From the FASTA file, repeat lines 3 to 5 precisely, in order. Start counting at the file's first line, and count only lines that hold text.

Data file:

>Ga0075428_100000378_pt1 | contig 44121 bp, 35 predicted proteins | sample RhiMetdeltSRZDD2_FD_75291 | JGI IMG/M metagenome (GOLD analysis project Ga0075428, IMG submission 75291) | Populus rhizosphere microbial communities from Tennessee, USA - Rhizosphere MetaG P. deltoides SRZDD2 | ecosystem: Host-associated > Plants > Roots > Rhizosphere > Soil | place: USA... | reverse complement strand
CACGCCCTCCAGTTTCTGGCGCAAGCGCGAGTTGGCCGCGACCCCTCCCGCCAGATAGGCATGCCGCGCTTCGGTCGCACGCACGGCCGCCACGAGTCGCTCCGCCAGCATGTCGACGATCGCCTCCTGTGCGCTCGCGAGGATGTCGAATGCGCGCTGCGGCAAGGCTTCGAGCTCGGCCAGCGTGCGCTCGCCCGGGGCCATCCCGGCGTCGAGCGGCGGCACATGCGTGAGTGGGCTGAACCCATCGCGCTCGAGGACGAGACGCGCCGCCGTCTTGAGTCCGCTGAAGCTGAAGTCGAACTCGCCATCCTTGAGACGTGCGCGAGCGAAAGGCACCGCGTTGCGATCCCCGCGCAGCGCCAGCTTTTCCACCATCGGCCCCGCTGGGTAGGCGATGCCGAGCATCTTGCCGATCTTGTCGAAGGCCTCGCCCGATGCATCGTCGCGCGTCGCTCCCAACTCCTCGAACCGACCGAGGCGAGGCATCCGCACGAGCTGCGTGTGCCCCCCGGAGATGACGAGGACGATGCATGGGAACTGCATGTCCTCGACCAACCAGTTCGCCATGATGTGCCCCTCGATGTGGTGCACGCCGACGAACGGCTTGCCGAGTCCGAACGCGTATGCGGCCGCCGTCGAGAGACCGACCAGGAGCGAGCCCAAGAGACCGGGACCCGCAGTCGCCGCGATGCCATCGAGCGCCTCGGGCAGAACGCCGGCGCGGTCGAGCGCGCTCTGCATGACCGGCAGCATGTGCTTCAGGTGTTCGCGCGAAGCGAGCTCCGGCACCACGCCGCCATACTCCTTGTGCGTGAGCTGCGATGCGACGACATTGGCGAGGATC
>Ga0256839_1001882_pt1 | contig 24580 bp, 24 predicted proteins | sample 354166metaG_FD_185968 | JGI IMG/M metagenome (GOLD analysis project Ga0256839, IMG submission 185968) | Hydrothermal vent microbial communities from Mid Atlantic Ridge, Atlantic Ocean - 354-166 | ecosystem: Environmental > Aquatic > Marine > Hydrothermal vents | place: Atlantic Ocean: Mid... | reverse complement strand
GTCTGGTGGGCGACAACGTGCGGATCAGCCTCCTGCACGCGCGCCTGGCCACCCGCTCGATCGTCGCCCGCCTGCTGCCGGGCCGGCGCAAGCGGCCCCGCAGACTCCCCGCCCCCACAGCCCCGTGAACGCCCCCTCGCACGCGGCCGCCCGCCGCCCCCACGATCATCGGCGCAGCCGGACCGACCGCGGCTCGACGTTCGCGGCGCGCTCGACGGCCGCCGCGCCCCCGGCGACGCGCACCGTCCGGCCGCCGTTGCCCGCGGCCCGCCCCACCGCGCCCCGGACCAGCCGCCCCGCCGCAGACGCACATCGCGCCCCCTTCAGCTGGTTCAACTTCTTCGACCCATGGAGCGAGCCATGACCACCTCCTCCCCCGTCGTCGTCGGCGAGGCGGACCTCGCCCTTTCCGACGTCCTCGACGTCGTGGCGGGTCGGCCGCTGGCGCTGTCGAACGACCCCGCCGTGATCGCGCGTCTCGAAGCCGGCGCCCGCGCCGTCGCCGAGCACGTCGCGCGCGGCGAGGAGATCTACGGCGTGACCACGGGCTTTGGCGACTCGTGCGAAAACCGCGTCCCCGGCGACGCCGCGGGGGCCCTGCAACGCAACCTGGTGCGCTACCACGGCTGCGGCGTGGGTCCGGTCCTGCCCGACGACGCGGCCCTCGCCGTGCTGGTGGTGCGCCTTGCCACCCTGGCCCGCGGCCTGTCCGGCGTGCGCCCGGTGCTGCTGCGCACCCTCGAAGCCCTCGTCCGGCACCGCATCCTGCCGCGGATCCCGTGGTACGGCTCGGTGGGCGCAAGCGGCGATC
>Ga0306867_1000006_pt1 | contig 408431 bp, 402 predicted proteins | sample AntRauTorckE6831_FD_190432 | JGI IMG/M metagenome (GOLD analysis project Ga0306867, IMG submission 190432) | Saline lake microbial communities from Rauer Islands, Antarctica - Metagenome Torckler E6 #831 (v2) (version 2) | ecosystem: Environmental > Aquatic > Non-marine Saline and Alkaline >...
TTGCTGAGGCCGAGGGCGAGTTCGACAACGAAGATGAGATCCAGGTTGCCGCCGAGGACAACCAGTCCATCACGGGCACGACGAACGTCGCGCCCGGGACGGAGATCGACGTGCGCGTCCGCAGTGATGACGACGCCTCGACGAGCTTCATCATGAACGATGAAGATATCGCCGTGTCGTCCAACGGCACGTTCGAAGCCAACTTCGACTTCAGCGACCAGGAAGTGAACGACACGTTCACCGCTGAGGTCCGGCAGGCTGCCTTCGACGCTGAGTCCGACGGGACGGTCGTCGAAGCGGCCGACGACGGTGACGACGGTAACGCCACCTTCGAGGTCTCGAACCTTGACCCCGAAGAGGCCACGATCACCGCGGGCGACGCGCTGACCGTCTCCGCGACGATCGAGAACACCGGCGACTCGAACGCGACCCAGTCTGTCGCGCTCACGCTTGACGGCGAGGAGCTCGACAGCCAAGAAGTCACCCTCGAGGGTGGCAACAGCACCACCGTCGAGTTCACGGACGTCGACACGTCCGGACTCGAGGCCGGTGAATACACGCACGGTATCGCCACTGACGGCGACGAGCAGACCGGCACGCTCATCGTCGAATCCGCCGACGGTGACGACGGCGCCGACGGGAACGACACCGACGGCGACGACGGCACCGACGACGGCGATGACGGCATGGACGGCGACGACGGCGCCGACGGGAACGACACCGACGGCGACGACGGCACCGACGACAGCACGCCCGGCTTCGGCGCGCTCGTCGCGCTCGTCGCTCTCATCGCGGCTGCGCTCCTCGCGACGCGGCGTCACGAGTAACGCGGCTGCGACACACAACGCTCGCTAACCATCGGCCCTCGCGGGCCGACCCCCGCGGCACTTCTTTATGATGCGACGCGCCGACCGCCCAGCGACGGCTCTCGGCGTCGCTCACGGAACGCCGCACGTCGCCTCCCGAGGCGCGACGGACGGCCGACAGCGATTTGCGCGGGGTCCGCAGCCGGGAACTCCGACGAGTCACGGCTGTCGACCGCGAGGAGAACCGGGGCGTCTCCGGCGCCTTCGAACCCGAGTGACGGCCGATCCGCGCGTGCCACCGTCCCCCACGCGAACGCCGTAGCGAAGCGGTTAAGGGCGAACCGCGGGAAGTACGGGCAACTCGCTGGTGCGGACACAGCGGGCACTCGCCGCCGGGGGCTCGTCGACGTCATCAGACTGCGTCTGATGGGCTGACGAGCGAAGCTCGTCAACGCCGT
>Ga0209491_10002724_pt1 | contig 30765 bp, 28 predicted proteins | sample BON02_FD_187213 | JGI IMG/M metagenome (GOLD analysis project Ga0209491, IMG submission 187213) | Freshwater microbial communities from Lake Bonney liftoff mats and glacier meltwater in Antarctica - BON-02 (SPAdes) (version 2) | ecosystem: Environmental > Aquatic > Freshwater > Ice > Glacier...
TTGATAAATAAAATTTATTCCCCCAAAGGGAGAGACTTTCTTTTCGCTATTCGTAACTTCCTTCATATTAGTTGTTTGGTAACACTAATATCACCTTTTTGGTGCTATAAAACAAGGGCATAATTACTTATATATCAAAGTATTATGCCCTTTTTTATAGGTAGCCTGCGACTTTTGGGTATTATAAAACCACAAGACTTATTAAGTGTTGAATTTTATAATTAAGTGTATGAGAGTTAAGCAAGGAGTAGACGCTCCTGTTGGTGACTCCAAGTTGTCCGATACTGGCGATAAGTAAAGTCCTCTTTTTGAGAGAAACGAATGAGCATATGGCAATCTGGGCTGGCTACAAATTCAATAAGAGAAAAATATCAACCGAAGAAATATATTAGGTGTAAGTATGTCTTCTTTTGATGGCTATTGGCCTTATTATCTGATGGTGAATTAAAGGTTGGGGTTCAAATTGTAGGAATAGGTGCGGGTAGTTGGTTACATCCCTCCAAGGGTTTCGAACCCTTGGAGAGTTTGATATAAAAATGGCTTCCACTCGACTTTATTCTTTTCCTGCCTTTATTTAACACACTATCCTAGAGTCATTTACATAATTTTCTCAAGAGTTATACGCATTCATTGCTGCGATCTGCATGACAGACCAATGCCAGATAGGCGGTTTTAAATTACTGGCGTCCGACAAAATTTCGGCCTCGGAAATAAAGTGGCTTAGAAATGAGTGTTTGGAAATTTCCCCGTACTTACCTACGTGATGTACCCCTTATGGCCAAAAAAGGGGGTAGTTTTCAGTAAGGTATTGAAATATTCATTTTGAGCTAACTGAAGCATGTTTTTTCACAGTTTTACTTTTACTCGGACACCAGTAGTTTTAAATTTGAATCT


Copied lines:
>Ga0256839_1001882_pt1 | contig 24580 bp, 24 predicted proteins | sample 354166metaG_FD_185968 | JGI IMG/M metagenome (GOLD analysis project Ga0256839, IMG submission 185968) | Hydrothermal vent microbial communities from Mid Atlantic Ridge, Atlantic Ocean - 354-166 | ecosystem: Environmental > Aquatic > Marine > Hydrothermal vents | place: Atlantic Ocean: Mid... | reverse complement strand
GTCTGGTGGGCGACAACGTGCGGATCAGCCTCCTGCACGCGCGCCTGGCCACCCGCTCGATCGTCGCCCGCCTGCTGCCGGGCCGGCGCAAGCGGCCCCGCAGACTCCCCGCCCCCACAGCCCCGTGAACGCCCCCTCGCACGCGGCCGCCCGCCGCCCCCACGATCATCGGCGCAGCCGGACCGACCGCGGCTCGACGTTCGCGGCGCGCTCGACGGCCGCCGCGCCCCCGGCGACGCGCACCGTCCGGCCGCCGTTGCCCGCGGCCCGCCCCACCGCGCCCCGGACCAGCCGCCCCGCCGCAGACGCACATCGCGCCCCCTTCAGCTGGTTCAACTTCTTCGACCCATGGAGCGAGCCATGACCACCTCCTCCCCCGTCGTCGTCGGCGAGGCGGACCTCGCCCTTTCCGACGTCCTCGACGTCGTGGCGGGTCGGCCGCTGGCGCTGTCGAACGACCCCGCCGTGATCGCGCGTCTCGAAGCCGGCGCCCGCGCCGTCGCCGAGCACGTCGCGCGCGGCGAGGAGATCTACGGCGTGACCACGGGCTTTGGCGACTCGTGCGAAAACCGCGTCCCCGGCGACGCCGCGGGGGCCCTGCAACGCAACCTGGTGCGCTACCACGGCTGCGGCGTGGGTCCGGTCCTGCCCGACGACGCGGCCCTCGCCGTGCTGGTGGTGCGCCTTGCCACCCTGGCCCGCGGCCTGTCCGGCGTGCGCCCGGTGCTGCTGCGCACCCTCGAAGCCCTCGTCCGGCACCGCATCCTGCCGCGGATCCCGTGGTACGGCTCGGTGGGCGCAAGCGGCGATC
>Ga0306867_1000006_pt1 | contig 408431 bp, 402 predicted proteins | sample AntRauTorckE6831_FD_190432 | JGI IMG/M metagenome (GOLD analysis project Ga0306867, IMG submission 190432) | Saline lake microbial communities from Rauer Islands, Antarctica - Metagenome Torckler E6 #831 (v2) (version 2) | ecosystem: Environmental > Aquatic > Non-marine Saline and Alkaline >...